I turn now to the positive argument that I mounted in the second half of the paper, about what perhaps we can conclude about cave art: namely, that the people who produced it not only might not have had modern minds like ours but really did not -- and in particular that they did still have minds more like Nadia's, with underdeveloped language. I am hardly surprised that this suggestion has met with more scepticism and hostility than the first, and indeed that Dennett is virtually alone among the commentators in looking kindly on it -- for it is of course closer to the kind of no-holds-barred "what if?" speculation that philosophers are familiar with than it is to normal science.

But there may be another reason why Dennett likes this argument, while others do not. For I realize now that there has been a general misunderstanding of my position, one that I did not see coming, but which if I had seen I should have tried to head off earlier. It appears that all the other commentators, except for Bloom and Frith and possibly McManus, have taken it for granted that when I talk about the difference between a pre-modern and modern mind (or a linguistically restricted / unrestricted mind, or a cognitively rigid / fluid mind) I must be talking about a genetically determined difference in the underlying brain circuitry. That's to say, that I must be assuming that humans were in the past born with a pre-modern mind, while today they are (except for unfortunate individuals such as Nadia) born with a modern mind.

But this not my position at all. For, in line with Dennett's own ideas about recent cognitive evolution (Dennett, 1992, 1996) I actually think it much more likely that the change from pre-modern to modern came about not through genetic changes in innately given "hardware" but rather through environmental changes in the available "software": in other words I think that pre-modern humans became modern humans when their environment -- and specifically the linguistic and symbolic environment inherited through their culture -- became such as to reliably program their minds in quite new ways.

In the longer run, of course, there must also been important genetic changes. No modern environment could make a modern human of a chimpanzee or even of one of our ancestors from say 100,000 years ago. Still I'd suggest that, over the time period that concerns us here, genetic changes in the structure of the brain actually account for very little. It is primarily the modern twentieth century cultural environment that makes modern humans of our babies today, and it was primarily the pre-modern Upper Palaeolithic environment that made pre-modern humans of their babies then (so that, if our respective sets of babies were to swap places, so would their minds).

Now I realize that in this regard the analogy I drew with Nadia and with autism was potentially misleading. For, as Bahn does well to point out, Nadia like most autistic children almost certainly had some kind of congenital brain abnormality (although the evidence is unclear as to whether, as Bahn claims, there was specific damage to her temporal lobes). Unlike the pre-modern humans we are talking about, Nadia did not have underdeveloped software but rather she had damaged hardware. In fact as McManus cleverly points out, since Nadia had a damaged version of a modern mind she might better be labeled post-modern rather than pre-modern (although I'm not sure where that gets us). At any rate, if it was not clear before, I should make it clear now that the similarity I see between Nadia and pre-modern humans is at the level of the functional architecture of their minds rather than of the anatomy of their brains. Specifically, both pre-modern humans (because of their culture) and Nadia (because of her brain damage) had very limited language, and in consequence both had heightened pictorial memory and drawing skills.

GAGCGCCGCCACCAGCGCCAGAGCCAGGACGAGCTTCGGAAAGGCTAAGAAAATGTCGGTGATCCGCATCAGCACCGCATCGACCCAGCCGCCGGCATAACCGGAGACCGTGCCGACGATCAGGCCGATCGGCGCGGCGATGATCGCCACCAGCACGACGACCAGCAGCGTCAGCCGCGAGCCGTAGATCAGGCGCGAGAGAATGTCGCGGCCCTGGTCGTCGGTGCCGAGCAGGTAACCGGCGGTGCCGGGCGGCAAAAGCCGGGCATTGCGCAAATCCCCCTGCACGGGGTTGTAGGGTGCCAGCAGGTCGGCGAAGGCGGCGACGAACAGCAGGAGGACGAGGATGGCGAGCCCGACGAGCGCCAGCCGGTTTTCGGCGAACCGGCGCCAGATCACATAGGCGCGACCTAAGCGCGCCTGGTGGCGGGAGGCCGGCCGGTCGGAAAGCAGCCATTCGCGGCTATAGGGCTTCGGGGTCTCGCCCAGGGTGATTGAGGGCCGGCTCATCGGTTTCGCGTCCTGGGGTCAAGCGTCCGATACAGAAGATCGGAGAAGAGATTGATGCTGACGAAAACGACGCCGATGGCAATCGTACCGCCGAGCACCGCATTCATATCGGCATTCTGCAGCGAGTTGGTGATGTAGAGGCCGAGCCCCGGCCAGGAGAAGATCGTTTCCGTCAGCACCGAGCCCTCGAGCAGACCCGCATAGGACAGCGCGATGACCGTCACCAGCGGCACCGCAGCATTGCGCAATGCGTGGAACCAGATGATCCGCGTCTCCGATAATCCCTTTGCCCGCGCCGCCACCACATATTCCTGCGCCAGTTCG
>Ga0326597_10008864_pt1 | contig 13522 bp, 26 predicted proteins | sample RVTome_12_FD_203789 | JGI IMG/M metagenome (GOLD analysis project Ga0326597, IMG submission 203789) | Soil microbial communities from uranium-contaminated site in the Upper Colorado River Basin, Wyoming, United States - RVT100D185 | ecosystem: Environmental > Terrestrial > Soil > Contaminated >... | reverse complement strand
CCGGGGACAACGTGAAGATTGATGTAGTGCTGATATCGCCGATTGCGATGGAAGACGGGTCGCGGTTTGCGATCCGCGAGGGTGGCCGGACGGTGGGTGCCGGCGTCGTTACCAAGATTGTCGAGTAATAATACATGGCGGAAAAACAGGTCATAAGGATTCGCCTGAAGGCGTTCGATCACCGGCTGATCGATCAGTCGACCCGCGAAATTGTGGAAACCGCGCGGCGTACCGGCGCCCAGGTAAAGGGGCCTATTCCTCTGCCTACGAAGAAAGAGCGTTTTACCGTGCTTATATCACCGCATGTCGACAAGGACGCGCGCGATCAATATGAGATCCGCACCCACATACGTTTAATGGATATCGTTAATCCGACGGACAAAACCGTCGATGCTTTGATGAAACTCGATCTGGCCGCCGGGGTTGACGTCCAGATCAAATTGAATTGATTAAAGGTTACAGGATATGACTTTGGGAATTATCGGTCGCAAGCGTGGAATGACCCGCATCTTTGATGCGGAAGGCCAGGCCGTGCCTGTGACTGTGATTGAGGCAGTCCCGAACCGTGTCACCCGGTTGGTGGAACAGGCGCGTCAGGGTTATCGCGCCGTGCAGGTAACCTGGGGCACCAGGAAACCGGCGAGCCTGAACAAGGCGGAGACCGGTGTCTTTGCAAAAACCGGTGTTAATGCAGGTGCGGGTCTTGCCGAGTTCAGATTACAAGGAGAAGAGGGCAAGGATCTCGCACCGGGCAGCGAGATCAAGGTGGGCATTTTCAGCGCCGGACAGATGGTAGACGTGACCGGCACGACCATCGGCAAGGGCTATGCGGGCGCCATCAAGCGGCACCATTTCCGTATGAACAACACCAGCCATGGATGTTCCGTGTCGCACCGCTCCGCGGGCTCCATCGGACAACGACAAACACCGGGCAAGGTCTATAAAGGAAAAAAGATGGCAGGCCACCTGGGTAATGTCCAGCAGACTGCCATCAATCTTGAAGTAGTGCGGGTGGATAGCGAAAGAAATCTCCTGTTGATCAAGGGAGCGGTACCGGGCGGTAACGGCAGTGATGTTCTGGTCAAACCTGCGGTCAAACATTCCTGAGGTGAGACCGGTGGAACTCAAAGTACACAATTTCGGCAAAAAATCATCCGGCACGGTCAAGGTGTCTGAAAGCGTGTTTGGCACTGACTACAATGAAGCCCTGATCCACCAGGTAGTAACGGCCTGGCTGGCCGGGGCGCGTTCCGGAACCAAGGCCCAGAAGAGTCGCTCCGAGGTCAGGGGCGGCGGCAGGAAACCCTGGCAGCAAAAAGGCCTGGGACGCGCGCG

I hope it will be obvious how, with this being the proper reading of my argument, some of the objections of the commentators no longer strike home. In particular there need be no great problem in squaring my suggestion about the relatively late arrival of modern minds in Europe with the known facts about the geographic dispersion of the human population. Bloom and Frith rightly observe that a genetic trait for modernity cannot have originated in Europe as late as I suggest and subsequently spread through the human population, because in that case there is no way this trait could have come to be present in the Australian aborigines whose ancestors moved to Australia 50,000 years ago. Mithen is worried by the same issue and reckons the only answer (by which he is clearly not convinced) is that there might have been convergent evolution. But if the change from pre-modern to modern resulted from a change in the cultural environment rather than in genes, then, wherever this cultural development originated, it could easily have spread like wildfire in the period between say 20,000 and 10,000 years ago -- right the way from Europe to Australia, or, equally possibly, from Australia to Europe.

The emphasis on culture rather than genes will also I hope lay to rest the anxieties, expressed in different ways by Bahn and Zubrow, about whether my views can be taken to have sinister implications for human rights. I confess I do not think that political correctness has much relevance to scientific debate, but I am glad that on this occasion there is no serious case to answer.